Last week I showed how to use simulation to estimate the power of a statistical test. I used the two-sample t test to illustrate the technique. In my example, the difference between the means of two groups was 1.2, and the simulation estimated a probability of 0.72 that the t test would detect the difference.
Of course, the value 1.2 was completely arbitrary. You could just as well ask for the probability of detecting a difference of size 0.5, 1.0, or 2.0. You can repeat the simulation for any value of the difference and thereby construct a power curve. That's what I do in this article, which is based on material in Chapter 5 of Simulating Data with SAS.
Here is the result of running the previous simulation for differences of size 0, 0.1, 0.2, ..., 2.0. The points along the curve are power estimates from the simulation, along with 95% confidence intervals. The size of the error bars reflects the number of simulations used for each point estimate, which is 5,000 for this simulation. The underlying curve is the result of running PROC POWER, which can solve this problem exactly. For more complicated statistical tests, an exact power curve is not available and simulation is the only way to estimate power.
The simulation takes about 30 seconds to run on a desktop PC from 2010. You can download the complete SAS program that runs the simulation. The program is virtually identical to the program I discussed last week, except that there is now a loop over the parameter that controls the mean difference (do Delta = 0 to 2 by 0.1), and I have included the Delta parameter in two BY statements.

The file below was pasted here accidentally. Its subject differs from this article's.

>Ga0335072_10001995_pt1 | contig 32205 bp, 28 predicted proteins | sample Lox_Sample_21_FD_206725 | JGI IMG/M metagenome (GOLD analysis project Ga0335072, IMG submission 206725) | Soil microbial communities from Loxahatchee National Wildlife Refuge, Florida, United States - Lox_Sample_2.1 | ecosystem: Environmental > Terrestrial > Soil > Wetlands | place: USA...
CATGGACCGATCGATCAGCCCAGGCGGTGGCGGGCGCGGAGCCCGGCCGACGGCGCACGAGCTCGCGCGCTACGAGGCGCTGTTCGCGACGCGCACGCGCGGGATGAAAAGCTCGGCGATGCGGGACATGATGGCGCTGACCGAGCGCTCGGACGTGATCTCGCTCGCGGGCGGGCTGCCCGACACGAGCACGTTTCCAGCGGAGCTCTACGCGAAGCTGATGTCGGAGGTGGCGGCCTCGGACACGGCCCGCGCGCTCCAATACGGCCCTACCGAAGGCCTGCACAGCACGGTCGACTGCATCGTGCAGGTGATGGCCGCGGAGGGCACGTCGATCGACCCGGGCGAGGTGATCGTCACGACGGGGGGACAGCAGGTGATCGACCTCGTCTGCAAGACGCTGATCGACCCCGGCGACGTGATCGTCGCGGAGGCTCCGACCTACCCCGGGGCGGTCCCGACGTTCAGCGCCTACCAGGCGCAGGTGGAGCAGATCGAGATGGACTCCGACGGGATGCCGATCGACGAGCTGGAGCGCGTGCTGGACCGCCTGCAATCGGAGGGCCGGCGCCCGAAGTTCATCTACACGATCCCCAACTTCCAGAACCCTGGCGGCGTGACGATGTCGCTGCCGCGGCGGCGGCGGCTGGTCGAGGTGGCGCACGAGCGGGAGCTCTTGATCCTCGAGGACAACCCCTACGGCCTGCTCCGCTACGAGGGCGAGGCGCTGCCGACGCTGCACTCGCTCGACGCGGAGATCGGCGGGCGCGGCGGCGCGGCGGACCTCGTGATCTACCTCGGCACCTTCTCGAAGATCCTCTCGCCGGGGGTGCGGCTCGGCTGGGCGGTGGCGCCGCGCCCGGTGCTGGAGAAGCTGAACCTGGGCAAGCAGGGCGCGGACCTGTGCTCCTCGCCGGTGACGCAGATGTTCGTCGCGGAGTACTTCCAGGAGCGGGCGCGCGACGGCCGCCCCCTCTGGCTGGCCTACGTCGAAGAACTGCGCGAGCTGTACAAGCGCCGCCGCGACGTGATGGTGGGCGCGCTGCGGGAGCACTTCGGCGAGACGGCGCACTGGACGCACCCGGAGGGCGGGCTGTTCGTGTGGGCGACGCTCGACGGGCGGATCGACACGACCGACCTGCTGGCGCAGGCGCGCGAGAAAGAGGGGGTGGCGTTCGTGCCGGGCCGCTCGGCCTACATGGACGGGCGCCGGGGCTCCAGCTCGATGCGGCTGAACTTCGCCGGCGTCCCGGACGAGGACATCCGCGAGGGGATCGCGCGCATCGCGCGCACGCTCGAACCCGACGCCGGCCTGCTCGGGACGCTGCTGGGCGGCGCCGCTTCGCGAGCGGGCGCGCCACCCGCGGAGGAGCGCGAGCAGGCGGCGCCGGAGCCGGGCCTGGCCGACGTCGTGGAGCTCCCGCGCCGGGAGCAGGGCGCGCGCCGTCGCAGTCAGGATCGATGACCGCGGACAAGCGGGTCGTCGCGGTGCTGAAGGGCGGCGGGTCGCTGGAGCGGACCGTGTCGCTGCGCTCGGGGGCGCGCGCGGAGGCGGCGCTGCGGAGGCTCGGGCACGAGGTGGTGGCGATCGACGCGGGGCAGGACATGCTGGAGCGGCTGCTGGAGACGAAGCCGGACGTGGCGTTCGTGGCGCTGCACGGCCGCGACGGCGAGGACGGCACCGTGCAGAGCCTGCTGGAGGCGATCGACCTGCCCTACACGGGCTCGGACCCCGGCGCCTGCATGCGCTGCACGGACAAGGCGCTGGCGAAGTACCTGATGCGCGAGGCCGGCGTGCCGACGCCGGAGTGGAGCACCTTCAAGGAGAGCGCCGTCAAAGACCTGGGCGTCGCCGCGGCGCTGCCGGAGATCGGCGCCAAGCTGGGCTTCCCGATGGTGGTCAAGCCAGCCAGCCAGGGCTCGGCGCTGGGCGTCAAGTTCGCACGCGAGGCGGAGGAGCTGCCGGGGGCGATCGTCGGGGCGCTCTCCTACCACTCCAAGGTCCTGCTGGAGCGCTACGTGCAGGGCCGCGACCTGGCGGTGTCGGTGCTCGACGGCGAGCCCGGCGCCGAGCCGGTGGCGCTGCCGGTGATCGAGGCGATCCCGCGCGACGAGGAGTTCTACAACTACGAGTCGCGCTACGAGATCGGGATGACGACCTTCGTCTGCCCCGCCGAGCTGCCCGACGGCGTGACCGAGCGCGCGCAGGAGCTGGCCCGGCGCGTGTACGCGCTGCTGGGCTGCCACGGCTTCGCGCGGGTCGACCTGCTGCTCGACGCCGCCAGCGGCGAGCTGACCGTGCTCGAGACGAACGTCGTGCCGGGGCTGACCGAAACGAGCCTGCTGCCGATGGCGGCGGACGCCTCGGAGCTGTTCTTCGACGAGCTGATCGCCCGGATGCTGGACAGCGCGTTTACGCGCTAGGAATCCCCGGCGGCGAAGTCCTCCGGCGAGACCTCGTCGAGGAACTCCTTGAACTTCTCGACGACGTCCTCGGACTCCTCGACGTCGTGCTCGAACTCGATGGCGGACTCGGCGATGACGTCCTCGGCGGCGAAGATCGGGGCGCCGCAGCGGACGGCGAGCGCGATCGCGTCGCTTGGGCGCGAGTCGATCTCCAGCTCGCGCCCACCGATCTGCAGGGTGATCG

A few comments about the power curve:
- In this simulation, the two populations have unit standard deviations. The graph shows that when the true difference between the means is 0.5, there is a 20% chance of detecting the difference with such a small sample size (n1=n2=10). The chance rises to 56% when the difference is 1. To have an 80% chance, the means must differ by about 1.35.
- When there is no difference between the population means, the graph shows that there is a 5% chance that the t test will reject the null hypothesis (which is that the means are equal). This is consistent with the fact that the test is performed at the α = 5% significance level.
- Notice that the confidence intervals for the power are smaller when the curve is flatter and larger when the curve is steeper. You can exploit this to make your simulations run faster by using fewer simulation trials in certain parameter ranges. See the Chapter 6, "Strategies for Efficient and Effective Simulation," of Simulating Data with SAS.
Download the program and experiment with changing the parameters. Change NumSamples to 1000 to make your experiments run faster. What does the curve look like when (n1=n2=20)?